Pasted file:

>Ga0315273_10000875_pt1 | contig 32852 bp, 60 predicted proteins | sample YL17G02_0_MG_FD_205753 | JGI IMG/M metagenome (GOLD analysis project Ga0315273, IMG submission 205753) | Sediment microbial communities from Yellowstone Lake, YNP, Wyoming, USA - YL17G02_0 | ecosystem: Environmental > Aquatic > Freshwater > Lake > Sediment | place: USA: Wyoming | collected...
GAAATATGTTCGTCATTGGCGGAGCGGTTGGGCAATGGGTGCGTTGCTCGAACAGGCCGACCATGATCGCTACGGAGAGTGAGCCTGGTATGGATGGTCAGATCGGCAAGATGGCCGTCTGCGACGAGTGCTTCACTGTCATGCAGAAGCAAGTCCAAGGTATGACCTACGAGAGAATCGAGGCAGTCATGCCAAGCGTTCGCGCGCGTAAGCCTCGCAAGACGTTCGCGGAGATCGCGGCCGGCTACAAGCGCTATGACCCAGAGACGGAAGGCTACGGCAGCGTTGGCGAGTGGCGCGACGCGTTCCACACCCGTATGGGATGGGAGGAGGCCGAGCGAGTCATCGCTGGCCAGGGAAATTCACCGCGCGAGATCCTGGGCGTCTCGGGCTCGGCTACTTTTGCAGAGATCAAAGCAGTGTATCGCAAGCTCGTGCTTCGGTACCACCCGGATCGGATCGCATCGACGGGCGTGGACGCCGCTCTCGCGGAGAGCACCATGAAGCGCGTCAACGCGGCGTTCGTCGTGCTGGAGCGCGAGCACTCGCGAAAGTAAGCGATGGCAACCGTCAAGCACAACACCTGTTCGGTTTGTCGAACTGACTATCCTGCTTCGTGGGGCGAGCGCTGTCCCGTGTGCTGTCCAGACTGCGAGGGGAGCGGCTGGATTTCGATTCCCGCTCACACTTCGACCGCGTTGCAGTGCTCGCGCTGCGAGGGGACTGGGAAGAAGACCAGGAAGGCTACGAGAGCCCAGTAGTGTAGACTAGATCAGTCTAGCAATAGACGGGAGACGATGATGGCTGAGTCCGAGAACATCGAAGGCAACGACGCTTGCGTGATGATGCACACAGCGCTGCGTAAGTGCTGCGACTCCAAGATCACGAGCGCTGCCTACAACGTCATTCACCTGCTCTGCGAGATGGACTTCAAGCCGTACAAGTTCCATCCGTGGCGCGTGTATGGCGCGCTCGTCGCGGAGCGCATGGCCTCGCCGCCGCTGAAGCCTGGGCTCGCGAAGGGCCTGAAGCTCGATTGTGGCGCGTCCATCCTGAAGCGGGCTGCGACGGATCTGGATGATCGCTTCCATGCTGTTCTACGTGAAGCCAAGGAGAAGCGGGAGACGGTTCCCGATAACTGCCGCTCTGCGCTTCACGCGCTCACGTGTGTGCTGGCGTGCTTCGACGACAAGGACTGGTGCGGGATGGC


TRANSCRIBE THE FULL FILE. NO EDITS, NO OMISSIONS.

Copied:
>Ga0315273_10000875_pt1 | contig 32852 bp, 60 predicted proteins | sample YL17G02_0_MG_FD_205753 | JGI IMG/M metagenome (GOLD analysis project Ga0315273, IMG submission 205753) | Sediment microbial communities from Yellowstone Lake, YNP, Wyoming, USA - YL17G02_0 | ecosystem: Environmental > Aquatic > Freshwater > Lake > Sediment | place: USA: Wyoming | collected...
GAAATATGTTCGTCATTGGCGGAGCGGTTGGGCAATGGGTGCGTTGCTCGAACAGGCCGACCATGATCGCTACGGAGAGTGAGCCTGGTATGGATGGTCAGATCGGCAAGATGGCCGTCTGCGACGAGTGCTTCACTGTCATGCAGAAGCAAGTCCAAGGTATGACCTACGAGAGAATCGAGGCAGTCATGCCAAGCGTTCGCGCGCGTAAGCCTCGCAAGACGTTCGCGGAGATCGCGGCCGGCTACAAGCGCTATGACCCAGAGACGGAAGGCTACGGCAGCGTTGGCGAGTGGCGCGACGCGTTCCACACCCGTATGGGATGGGAGGAGGCCGAGCGAGTCATCGCTGGCCAGGGAAATTCACCGCGCGAGATCCTGGGCGTCTCGGGCTCGGCTACTTTTGCAGAGATCAAAGCAGTGTATCGCAAGCTCGTGCTTCGGTACCACCCGGATCGGATCGCATCGACGGGCGTGGACGCCGCTCTCGCGGAGAGCACCATGAAGCGCGTCAACGCGGCGTTCGTCGTGCTGGAGCGCGAGCACTCGCGAAAGTAAGCGATGGCAACCGTCAAGCACAACACCTGTTCGGTTTGTCGAACTGACTATCCTGCTTCGTGGGGCGAGCGCTGTCCCGTGTGCTGTCCAGACTGCGAGGGGAGCGGCTGGATTTCGATTCCCGCTCACACTTCGACCGCGTTGCAGTGCTCGCGCTGCGAGGGGACTGGGAAGAAGACCAGGAAGGCTACGAGAGCCCAGTAGTGTAGACTAGATCAGTCTAGCAATAGACGGGAGACGATGATGGCTGAGTCCGAGAACATCGAAGGCAACGACGCTTGCGTGATGATGCACACAGCGCTGCGTAAGTGCTGCGACTCCAAGATCACGAGCGCTGCCTACAACGTCATTCACCTGCTCTGCGAGATGGACTTCAAGCCGTACAAGTTCCATCCGTGGCGCGTGTATGGCGCGCTCGTCGCGGAGCGCATGGCCTCGCCGCCGCTGAAGCCTGGGCTCGCGAAGGGCCTGAAGCTCGATTGTGGCGCGTCCATCCTGAAGCGGGCTGCGACGGATCTGGATGATCGCTTCCATGCTGTTCTACGTGAAGCCAAGGAGAAGCGGGAGACGGTTCCCGATAACTGCCGCTCTGCGCTTCACGCGCTCACGTGTGTGCTGGCGTGCTTCGACGACAAGGACTGGTGCGGGATGGC